About 44,000 Olympic swimming pools worth of surface water could be needed each year for the 11 Galilee Basin mega-coal mines planned for the Belyando‐Suttor sub‐catchment, an expert hydrological report has found.
The report, written by Brisbane-based OD Hydrology, found the 11 mines, which includes Adani’s destructive Carmichael mega-mine, could require more than 110 billion litres (110,000 ML) per annum of surface water.
In addition, the report found that “each individual impact assessment has been undertaken assuming that only that specific project would be operating”, meaning the cumulative impact of the mines’ water take had not been fully considered.
That was likely to adversely affect other water users in the basin, such as farmers, with total general and strategic reserves for the sub‐catchment at just 139,200 ML.
Jericho grazier Bruce Currie said it was astonishing the planned mines were being assessed without their cumulative water requirements being taken into account.
"We have just been through one of the worst droughts in history, yet these mining projects want to drain the Galilee Basin with no consideration for the needs of farmers or the environment," he said.
"It is mind boggling that governments have given such little thought to what the cumulative impact of these mines will do to the region's water supply.
"This is more evidence that the water farmers rely on to produce food and fibre in Queensland is being sacrificed so temporary coal mines can lay waste to the state."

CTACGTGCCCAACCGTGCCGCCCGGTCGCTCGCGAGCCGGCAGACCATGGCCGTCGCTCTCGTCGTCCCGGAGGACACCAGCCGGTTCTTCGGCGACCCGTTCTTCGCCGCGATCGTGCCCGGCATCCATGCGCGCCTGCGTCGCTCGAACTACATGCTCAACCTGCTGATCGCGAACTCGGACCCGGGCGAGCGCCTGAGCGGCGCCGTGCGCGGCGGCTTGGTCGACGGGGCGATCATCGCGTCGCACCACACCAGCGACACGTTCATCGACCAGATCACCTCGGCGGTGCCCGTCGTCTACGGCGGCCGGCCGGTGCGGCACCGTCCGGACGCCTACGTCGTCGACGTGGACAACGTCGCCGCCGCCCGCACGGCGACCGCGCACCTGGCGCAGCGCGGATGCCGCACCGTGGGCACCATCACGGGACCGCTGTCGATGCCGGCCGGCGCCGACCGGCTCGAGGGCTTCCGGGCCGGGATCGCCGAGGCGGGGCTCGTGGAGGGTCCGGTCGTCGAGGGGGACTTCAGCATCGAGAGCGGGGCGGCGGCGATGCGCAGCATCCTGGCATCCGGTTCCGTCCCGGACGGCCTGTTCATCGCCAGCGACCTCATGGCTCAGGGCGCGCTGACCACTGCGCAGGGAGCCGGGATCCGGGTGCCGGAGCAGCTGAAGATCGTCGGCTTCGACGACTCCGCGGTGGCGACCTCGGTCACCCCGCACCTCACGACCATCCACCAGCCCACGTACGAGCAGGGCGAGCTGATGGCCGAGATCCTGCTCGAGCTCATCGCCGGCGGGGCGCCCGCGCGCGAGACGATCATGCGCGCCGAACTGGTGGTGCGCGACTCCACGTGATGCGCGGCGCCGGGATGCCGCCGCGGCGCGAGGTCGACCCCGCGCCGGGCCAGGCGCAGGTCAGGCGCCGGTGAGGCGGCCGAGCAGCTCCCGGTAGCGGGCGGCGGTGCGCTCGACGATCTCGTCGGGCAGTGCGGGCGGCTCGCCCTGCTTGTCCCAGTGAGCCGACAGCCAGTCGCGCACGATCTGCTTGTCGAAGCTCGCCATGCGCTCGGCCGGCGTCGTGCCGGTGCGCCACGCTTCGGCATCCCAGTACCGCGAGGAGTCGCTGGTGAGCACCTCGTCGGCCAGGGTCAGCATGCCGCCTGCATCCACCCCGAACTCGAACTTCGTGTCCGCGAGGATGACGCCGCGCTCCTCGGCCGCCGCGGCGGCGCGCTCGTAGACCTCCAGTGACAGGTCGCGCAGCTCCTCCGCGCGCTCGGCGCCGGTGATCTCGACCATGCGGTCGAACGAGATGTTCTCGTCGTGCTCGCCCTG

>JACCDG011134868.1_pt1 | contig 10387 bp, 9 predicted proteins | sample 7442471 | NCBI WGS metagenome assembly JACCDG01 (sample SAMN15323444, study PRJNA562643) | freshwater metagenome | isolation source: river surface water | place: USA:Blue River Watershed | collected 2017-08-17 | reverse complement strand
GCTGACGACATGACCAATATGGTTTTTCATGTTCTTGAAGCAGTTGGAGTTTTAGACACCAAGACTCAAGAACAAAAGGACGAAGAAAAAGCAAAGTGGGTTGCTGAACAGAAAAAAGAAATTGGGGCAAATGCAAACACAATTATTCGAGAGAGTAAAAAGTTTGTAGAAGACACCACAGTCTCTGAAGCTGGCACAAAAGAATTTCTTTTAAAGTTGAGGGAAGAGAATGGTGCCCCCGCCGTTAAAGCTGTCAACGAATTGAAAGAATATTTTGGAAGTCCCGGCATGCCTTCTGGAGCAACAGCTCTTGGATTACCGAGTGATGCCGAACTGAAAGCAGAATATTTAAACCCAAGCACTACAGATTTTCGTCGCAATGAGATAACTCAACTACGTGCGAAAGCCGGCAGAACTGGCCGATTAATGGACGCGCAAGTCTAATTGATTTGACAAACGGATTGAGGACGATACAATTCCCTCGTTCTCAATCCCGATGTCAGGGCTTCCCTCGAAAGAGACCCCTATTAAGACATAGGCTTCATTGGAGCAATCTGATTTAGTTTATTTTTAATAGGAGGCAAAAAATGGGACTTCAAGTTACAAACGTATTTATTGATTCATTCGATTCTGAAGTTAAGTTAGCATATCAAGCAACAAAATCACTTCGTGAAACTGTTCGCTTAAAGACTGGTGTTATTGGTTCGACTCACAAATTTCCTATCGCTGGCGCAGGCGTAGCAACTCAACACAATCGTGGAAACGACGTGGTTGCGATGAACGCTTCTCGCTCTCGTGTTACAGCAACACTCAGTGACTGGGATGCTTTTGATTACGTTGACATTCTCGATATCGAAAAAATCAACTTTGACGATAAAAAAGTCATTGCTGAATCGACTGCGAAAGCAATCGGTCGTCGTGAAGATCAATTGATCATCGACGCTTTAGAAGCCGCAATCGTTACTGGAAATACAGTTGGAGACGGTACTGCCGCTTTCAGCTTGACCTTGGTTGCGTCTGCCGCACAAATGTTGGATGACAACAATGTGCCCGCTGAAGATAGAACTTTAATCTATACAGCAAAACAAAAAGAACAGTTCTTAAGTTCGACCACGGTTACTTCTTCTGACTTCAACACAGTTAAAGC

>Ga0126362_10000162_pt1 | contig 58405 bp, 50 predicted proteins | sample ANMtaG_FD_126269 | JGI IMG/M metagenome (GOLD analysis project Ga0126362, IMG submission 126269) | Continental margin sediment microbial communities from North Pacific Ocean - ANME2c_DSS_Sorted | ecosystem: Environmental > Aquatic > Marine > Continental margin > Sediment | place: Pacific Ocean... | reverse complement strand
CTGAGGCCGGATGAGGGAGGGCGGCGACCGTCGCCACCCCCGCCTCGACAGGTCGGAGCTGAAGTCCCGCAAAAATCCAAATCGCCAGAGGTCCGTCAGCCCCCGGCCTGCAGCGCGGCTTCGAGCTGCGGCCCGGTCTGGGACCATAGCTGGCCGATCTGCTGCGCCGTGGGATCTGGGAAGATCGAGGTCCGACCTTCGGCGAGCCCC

The report also described the long term hydrological characteristics of the Belyando River and its tributaries as “unpredictable” and “highly variable”.
It finds: “As a general outcome, the natural hydrology of the catchment does not readily support reliable, ongoing supply for mining projects without significant effort and capital expenditure.”
Lock the Gate Alliance Queensland spokesperson Ellie Smith said Central and North Queensland farmers should not have their livelihoods upended by water guzzling mining proposals.
“This new analysis will have landholders throughout the Belyando and Suttor river catchments concerned about out how these mines, some of which may be hundreds of kilometres away, might deeply impact their businesses,” she said.
“Farmers have been through enough, with drought, fire, and now a diplomatic fallout with China impacting demand for produce. In these regions they are no strangers to variability but we don’t need to add poor planning and water theft by mining companies to that.”
Ms Smith said the report called into further question the Federal Government’s decision not to apply the Federal Water Trigger to Adani’s North Galilee Water Scheme, which itself would result in a 100km-long pipeline constructed to transport 12.5bn litres of water a year from the Suttor River and Burdekin Basin.
“The report finds that local creeks and rivers have extremely variable flow patterns so any water needed for the mines will have to come from infrastructure like the North Galilee Water Scheme," she said.
"So for the Federal Government to deem infrastructure like that not relevant for impact assessment under the Water Trigger sets a terrible precedent and will doom the region to the kind of water planning we’ve seen in the Murray Darling Basin."
This latest report also comes after revelations that underground water advice on the Adani project from scientists was ignored.